Recently I’ve been studying quite a bit on that Jesus dude. A prophet, Jesus was. Yet, interestingly, he didn’t use the typical ‘Thus says the Lord,’ or ‘Hear the word of the Lord’ rhetoric that characterizes many prophets in the Jewish tradition. Jesus didn’t appeal to his hearers on the basis of having a direct line to God. He didn’t say, “Yo. Listen to what God told me.” His prophetic approach was to overturn tables or to speak directly to the powerful.
Jesus was a renowned and engaging teacher. And here’s another interesting fact for you: Jesus didn’t use Scriptures for his teachings. He taught in parables and aphorisms, teasing his hearers into thinking differently. He told stories. Our records of these stories are likely shortened versions of parables that Jesus would tell in a setting where the audience would interact directly with Jesus, in dialog.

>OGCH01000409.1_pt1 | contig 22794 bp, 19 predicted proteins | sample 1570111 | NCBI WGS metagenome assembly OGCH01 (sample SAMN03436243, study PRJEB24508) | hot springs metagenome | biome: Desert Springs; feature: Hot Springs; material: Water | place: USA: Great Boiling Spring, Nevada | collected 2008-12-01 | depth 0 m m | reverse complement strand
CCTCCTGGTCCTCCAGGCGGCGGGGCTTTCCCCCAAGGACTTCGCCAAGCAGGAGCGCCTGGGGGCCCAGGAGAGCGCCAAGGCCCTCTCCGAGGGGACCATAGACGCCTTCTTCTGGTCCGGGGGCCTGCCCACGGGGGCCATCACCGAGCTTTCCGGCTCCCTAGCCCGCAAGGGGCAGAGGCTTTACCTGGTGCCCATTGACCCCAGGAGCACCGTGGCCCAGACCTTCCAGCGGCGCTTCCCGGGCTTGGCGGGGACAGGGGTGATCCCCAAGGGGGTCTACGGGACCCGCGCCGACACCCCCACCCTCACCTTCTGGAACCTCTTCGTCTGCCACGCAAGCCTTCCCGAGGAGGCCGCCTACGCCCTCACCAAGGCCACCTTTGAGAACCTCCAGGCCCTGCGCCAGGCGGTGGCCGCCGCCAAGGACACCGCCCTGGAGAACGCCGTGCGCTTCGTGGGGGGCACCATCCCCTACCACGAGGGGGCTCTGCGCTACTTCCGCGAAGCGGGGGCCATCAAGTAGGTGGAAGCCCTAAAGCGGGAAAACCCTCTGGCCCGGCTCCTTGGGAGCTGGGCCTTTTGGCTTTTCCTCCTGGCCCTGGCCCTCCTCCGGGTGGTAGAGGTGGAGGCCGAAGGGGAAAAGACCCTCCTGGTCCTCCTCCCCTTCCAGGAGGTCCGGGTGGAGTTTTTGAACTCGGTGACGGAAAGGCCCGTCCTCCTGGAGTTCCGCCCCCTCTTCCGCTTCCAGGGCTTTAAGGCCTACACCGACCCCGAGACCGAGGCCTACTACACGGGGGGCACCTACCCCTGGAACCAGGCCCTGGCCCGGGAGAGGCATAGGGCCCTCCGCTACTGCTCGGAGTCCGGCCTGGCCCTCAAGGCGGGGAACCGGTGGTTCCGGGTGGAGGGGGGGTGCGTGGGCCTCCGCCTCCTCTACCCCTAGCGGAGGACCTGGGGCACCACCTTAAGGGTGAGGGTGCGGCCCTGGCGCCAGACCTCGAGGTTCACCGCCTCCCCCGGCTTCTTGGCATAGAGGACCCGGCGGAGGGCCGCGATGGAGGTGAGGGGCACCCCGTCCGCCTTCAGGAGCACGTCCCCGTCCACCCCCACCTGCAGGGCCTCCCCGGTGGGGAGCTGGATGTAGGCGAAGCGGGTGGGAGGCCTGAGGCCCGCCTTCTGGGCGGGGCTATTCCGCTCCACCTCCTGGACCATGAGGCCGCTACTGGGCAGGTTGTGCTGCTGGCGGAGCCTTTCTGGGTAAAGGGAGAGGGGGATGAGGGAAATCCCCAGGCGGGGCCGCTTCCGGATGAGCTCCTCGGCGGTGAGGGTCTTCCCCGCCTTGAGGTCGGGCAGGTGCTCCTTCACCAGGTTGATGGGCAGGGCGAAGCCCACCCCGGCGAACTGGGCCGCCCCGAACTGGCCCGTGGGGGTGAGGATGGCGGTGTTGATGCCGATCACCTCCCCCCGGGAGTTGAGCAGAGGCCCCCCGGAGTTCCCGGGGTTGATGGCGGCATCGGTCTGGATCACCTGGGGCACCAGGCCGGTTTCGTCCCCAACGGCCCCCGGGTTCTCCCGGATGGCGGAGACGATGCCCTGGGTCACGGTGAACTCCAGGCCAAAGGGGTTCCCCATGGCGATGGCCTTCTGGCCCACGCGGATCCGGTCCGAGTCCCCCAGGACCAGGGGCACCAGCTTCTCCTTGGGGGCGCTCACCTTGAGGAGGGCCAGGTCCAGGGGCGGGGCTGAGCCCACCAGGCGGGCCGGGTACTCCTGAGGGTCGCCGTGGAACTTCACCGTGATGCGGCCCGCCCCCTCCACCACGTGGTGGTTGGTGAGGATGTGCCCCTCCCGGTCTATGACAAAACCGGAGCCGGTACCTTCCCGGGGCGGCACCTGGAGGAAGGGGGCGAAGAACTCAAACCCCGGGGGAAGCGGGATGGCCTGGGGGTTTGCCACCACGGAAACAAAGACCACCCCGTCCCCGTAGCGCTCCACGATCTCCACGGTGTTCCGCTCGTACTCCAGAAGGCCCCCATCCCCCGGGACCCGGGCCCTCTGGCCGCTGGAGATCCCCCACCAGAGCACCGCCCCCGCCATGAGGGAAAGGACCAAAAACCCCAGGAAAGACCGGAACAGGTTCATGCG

The picture of Jesus that begins to emerge is of a man interested in engaging the heart and mind of people in a direct experience of a deeper understanding and a more meaningful and passionate life. As useful as Scriptures may be, Scriptures alone cannot take one into a more profound experience of the sacred or a deeper engagement with reality. As thunderous as it may sound to proclaim ‘Thus saith the Lord!’, there is something about a lesson from your daily agrarian work life that sticks with you. That manner in which Jesus taught from basic experience and the absence of authoritative appeals suggests that he was a man substantially changed in his inner being, a man who realized that the truths of the world need to be experienced first-hand. This is a realization that seems to hold for many great wisdom teachers, from the simple queries of Socrates to the Buddha’s emphasis on sitting in mindful meditation of reality as it is simply experienced. “Seek and you will find.”